Jul 16, 2020
"There are so many . . . primitive tribes--they don't understand anything."
The global movement to end racism must turn its attention to the world's most vulnerable cultures--the indigenous people of Planet Earth--who are still enduring the forces of colonial genocide.
They are, after all, still obstacles to the planet's moneyed interests.
I say these words not simply because protecting tribal cultures is humane, but also because it could well be crucial to everyone's survival, including yours and mine. The dismissive arrogance evident in the above quote remains all too common. Those people are . . . savages, whatever, choose your judgmental noun.
The speaker above--the founder of India's Kalinga Institute of Social Sciences, a.k.a., KISS, what is the world's largest "boarding school" for indigenous children--called them monkeys. Some 30,000 indigenous, also known as Adivasi, children attend KISS, where, according to Survival International, they are shamed and forced to give up their languages and their cultures and become, you know, regular people.
Indeed, KISS, which describes itself as an "anthropological laboratory," puts its mission thus in an explanatory video: "KISS has been fulfilling the millennium development goals of the United Nations Organization and transforming social liabilities into social assets, converting tax consumers into tax payers."
The "social liabilities," of course, are the Adivasi. They don't pay their way in today's world. They're moochers: "tax consumers." So the obvious solution is to take their children from them -- i.e., shut down local village schools -- and force them to attend boarding schools. There's a bit of history behind this plan. It's been part of the colonial subjugation of the "new world" for several centuries.
Survival International, which fights for the rights of indigenous people globally, calls these places "factory schools," which currently house approximately 2 million indigenous children around the world. Survival International is deeply critical of KISS in particular, because the organization recently partnered with Adani, an international coal-mining company, to open a new factory school.
According to Dr. Jo Woodman of Survival International: "The agenda behind this school is clear: Adani wants tribal lands, and tribal resistance is a major thorn in their sides. This school is a brazen and shameless attempt to 'reprogram' a generation of tribal children to see mining as 'good' and their spiritual and cultural connections to their land as 'bad' or 'backwards.' For KISS to partner so closely with a company so notorious on issues of indigenous rights in both India and Australia shows their true colors."
And now, there's a new chapter in the KISS controversy. The school has been selected as the site of the 2023 World Congress of Anthropology, a prestigious international gathering sponsored by the International Union of Anthropological and Ethnological Sciences. More than 10,000 anthropologists from 150 countries are expected to attend the event, according to India's National Herald.
"Many Indian anthropologists and sociologists, however, are not pleased with the experiments at this laboratory," the Herald informs us. "'Schools like KISS disinherit Adivasi children from their histories and describe Adivasi ways of life as backward and primitive,' a statement released by activists and academics said. Children are not allowed to visit their families often, and this educational model makes kids ashamed of their parents and background."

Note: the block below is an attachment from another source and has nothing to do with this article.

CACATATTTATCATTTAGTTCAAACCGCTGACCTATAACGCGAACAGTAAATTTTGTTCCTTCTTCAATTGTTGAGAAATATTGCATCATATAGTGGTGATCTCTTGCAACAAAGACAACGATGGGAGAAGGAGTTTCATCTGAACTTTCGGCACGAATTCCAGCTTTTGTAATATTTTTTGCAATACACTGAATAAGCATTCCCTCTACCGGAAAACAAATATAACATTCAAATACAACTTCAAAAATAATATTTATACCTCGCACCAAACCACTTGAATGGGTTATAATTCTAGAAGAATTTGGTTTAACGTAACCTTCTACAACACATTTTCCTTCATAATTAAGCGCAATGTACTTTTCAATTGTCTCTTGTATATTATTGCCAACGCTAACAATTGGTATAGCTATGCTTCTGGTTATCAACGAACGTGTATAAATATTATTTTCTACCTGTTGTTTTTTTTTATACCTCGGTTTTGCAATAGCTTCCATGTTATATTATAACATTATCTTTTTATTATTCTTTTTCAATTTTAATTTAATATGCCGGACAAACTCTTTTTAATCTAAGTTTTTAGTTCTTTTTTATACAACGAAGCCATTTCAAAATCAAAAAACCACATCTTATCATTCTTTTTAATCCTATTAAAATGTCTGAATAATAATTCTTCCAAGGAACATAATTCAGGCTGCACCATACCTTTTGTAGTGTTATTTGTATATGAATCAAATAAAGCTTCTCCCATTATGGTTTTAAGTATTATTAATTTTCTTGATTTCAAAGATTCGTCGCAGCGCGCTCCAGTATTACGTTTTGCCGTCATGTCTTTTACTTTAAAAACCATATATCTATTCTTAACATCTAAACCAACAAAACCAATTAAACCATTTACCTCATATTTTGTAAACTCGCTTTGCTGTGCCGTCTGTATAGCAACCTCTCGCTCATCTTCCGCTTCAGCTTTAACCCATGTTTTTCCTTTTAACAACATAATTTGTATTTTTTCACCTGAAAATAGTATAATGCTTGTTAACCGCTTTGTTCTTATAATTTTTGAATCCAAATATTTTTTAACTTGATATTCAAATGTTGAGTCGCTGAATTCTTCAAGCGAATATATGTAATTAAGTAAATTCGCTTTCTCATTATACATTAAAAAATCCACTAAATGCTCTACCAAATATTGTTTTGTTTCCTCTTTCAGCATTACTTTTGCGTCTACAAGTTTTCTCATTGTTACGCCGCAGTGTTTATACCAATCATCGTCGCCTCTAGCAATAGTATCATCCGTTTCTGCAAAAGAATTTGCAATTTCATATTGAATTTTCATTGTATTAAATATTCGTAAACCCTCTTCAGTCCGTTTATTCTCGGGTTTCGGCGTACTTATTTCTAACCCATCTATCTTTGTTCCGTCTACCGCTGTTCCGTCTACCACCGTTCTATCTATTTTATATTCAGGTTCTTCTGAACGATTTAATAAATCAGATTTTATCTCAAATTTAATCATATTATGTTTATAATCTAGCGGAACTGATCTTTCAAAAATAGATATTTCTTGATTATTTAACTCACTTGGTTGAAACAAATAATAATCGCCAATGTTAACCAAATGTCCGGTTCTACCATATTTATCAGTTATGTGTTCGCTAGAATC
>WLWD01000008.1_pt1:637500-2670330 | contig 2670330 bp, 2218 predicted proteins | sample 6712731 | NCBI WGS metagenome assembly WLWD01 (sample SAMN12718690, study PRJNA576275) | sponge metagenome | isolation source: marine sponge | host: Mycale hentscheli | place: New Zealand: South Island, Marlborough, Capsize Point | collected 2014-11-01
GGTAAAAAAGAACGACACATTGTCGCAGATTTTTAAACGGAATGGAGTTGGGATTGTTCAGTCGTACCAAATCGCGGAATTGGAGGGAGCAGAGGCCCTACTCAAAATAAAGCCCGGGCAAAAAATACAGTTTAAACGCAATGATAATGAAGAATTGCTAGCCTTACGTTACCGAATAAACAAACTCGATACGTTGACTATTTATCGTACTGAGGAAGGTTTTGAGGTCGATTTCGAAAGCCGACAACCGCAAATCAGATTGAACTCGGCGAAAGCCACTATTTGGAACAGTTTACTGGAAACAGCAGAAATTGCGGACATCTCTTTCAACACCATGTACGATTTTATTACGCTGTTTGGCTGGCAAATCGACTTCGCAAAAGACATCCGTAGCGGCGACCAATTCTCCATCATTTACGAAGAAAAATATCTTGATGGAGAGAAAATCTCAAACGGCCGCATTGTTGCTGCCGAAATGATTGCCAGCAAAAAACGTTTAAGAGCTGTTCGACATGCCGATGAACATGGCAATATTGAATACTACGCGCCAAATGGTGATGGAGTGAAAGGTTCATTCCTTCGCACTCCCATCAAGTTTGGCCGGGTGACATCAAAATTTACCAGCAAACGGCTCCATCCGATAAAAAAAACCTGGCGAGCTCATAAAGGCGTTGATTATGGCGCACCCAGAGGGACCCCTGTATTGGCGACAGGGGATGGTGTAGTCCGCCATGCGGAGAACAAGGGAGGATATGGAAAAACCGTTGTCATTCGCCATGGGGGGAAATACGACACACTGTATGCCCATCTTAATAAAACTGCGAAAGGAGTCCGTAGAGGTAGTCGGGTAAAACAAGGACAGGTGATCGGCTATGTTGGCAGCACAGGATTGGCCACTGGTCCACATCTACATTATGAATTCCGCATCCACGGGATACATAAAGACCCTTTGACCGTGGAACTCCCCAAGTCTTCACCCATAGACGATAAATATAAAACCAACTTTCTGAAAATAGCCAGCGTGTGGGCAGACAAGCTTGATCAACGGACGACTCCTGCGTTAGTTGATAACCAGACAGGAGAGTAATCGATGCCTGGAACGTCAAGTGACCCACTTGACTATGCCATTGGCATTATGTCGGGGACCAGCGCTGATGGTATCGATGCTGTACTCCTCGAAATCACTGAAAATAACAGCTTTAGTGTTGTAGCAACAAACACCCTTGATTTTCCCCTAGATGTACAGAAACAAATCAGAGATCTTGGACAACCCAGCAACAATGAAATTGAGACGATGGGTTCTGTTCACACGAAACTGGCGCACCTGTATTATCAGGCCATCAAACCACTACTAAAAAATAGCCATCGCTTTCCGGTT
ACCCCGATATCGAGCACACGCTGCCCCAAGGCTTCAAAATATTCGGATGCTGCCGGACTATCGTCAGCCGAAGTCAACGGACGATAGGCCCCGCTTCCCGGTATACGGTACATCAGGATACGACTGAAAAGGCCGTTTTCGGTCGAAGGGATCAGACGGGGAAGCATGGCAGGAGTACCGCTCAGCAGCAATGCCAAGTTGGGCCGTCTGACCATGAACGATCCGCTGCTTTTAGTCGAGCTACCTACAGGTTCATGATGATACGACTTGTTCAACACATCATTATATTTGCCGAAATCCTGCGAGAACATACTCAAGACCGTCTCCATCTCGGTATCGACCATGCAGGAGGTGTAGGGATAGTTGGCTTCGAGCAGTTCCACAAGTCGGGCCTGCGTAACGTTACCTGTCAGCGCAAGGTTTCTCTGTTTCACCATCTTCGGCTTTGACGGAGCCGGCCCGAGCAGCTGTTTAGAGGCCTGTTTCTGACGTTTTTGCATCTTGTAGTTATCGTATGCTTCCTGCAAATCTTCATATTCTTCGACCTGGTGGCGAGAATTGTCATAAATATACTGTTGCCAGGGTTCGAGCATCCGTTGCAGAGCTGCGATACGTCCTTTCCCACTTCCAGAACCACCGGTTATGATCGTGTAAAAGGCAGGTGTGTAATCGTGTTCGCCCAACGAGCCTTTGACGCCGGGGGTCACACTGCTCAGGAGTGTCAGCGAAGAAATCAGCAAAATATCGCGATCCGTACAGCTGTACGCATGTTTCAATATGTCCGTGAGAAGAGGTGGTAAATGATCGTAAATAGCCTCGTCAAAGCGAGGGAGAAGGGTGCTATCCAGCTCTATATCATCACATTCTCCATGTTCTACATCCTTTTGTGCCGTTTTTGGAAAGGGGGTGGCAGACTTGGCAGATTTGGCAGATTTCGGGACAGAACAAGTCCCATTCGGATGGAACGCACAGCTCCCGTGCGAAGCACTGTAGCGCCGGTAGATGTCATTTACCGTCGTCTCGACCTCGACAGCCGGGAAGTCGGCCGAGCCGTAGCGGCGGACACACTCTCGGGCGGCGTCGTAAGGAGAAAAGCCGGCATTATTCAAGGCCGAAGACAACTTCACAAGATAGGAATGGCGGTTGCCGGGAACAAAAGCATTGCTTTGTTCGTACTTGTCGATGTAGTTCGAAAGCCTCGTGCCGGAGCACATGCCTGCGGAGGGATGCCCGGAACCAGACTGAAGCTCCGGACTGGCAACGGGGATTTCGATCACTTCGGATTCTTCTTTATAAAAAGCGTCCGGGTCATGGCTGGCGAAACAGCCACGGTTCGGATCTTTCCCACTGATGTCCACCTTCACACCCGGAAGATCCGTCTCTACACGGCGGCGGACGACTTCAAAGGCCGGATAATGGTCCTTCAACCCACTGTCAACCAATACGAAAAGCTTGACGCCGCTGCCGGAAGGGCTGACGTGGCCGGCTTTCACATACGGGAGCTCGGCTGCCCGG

What makes all this reverberate for me with particular intensity is that indigenous cultures aren't just "part of our history" -- living museum pieces -- but planetary stewards, spiritually in touch with nature, with life itself, in a way the "dominant culture" is not. To the dominant culture, this is a dead planet and our job is to dig it up, find the oil, find the coal, find the gold, and get rich while we still can. Yeah, yeah, global warming, but what's that compared to profit?
So who are the savages here?
The world's eco-salvation requires that we learn from indigenous cultures, not blot them out. What does it mean to be part of a living planet? Somehow the idea of being its boss -- exploiting and dominating it -- feels like the wrong answer.
Consider merely language itself. As Rupert Ross writes in his remarkable book, Returning to the Teachings, English--and probably all Western languages--is loaded with judgmental certainties. We don't simply describe the world we inhabit, we continually judge it. Thus, as he points us, we are inundated with "pests," "waste," "weeds." On and on and on. The tribal people are "monkeys."
Such de facto, awareness-free judgments, Ross writes, "make it harder for us to remember that each thing we name that way is involved in complex relationships with a multitude of other things. And that their unique contributions are essential to maintaining the health of the ecosystem as a whole."
He writes: "In my experience thus far, it seems that traditional people see our reliance on judgmental words as a very limiting way to know the world around us, and to deal with the people in it."
We're so certain of ourselves we're destroying our own planet, along with its indigenous stewards, and we don't know how to stop.
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